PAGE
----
Millennials are obsessed with Whole 30, the ‘cultish’ fad diet taking over Instagram and Pinterest

Megan Willett

Chantal Strasburger first heard about theWhole 30 diet after her junk-food-loving friend confessed she overhauled her diet in an attempt to distance herself from sugar. Whole 30, she learned, was not only a break from sugar, but from so many ubiquitous foods. Strasburger was perplexed.

“I’ve always tried to eat healthy,” Strasburger told Business Insider, but liked the specific rules and guidelines this newfangled Whole 30 diet provided. She gave it a shot.

Now, the former Teen Vogue employee admits she’s hooked.

You might have heard about it or seen photos on Pinterest or Instagram, but here are the basics you need to know: Whole 30 is, as its name suggests, a strict 30-day weight loss program that makes you swear off all dairy, grains, legumes, soy, alcohol, sugar, and any processed foods.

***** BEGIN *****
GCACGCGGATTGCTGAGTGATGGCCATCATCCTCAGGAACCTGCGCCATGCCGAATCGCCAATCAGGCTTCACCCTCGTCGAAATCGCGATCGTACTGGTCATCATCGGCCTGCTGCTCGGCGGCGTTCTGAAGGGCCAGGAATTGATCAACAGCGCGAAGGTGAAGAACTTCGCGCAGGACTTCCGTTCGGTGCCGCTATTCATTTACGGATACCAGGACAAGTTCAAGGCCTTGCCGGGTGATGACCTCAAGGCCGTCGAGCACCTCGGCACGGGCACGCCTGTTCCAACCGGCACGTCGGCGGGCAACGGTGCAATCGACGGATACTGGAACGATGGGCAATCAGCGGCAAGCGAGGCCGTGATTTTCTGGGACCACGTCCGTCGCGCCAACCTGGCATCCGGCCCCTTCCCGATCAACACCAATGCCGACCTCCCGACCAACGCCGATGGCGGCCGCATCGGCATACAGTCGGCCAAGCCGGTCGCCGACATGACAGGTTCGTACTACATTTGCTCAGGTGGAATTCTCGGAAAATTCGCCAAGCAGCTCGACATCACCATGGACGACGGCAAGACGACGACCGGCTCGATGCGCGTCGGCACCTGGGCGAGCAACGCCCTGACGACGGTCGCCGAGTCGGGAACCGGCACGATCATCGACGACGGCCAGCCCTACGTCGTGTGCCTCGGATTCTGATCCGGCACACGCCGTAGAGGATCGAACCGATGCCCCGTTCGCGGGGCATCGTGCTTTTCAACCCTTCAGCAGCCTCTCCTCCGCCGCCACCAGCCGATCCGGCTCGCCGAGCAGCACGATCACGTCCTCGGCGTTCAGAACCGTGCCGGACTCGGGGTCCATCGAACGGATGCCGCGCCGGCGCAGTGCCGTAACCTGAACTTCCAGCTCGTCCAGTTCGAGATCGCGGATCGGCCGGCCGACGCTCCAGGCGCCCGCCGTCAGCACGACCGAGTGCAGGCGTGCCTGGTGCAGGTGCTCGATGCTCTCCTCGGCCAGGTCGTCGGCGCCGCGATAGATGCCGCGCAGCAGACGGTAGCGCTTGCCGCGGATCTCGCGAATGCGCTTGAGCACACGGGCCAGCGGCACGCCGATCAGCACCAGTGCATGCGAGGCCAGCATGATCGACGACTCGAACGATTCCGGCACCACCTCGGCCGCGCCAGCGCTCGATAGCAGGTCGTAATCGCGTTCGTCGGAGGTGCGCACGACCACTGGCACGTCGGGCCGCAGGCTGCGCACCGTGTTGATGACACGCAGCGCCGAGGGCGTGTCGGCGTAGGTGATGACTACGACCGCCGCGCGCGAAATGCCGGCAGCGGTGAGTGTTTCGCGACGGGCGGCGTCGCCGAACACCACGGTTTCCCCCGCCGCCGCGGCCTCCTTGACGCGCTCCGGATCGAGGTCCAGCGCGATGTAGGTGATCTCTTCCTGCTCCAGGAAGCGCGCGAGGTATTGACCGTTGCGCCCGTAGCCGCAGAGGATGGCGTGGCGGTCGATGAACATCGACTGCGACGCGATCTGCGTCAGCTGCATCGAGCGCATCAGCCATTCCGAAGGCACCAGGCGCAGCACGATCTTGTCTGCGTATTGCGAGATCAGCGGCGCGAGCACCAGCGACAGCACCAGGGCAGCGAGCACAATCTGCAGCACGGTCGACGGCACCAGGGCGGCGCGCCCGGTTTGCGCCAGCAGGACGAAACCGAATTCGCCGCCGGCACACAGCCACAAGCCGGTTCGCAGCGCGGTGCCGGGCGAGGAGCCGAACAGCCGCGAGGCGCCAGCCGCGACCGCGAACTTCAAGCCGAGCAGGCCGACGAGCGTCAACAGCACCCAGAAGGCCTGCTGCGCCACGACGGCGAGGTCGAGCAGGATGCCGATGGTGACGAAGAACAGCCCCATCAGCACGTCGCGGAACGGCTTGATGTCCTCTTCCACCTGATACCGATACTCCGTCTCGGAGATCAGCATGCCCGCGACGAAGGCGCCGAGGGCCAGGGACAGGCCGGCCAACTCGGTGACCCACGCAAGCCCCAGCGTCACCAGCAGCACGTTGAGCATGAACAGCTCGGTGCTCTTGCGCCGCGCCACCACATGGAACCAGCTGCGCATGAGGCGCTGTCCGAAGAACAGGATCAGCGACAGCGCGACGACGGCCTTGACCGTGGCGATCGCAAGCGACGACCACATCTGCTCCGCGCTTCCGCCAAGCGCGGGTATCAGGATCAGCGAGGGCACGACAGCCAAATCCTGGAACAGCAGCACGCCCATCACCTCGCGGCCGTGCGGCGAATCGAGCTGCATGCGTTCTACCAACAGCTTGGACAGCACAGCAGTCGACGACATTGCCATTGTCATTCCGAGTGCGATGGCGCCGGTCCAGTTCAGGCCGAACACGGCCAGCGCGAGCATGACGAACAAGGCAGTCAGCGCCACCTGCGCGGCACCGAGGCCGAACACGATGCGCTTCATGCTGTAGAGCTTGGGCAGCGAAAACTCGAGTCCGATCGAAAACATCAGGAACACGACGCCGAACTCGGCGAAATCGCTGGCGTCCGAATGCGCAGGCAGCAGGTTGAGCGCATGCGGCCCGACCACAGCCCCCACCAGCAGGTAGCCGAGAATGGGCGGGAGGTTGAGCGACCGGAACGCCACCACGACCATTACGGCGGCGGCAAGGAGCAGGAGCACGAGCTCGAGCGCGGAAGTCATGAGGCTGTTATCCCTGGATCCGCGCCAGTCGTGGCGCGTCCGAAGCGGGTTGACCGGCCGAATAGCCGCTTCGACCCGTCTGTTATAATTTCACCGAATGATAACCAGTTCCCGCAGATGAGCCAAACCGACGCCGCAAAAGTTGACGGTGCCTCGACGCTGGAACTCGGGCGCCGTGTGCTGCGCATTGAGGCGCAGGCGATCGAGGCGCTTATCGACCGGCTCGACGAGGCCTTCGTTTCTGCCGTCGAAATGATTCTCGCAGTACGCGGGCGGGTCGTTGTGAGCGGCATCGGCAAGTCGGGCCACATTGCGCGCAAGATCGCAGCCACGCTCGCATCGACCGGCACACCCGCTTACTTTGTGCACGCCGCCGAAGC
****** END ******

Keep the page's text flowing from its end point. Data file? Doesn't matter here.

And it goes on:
More often than not, Whole 30 is compared to its cousin the Paleo Diet, which has been around since the 1970s and emphasizes eating clean foods or nothing that wouldn’t have been consumed by early man (though this has gotten pushback in the scientific community).

While both diets cut out similar food groups, there are a few key differences. Whole 30 allows no added sugar while paleo only prohibits refined sugar; Whole 30 doesn’t allow recreating junk food like candy with approved ingredients while paleo has no problem with it; and paleo wants only grass-fed or grain-fed meat whereas Whole 30 makes no such recommendation.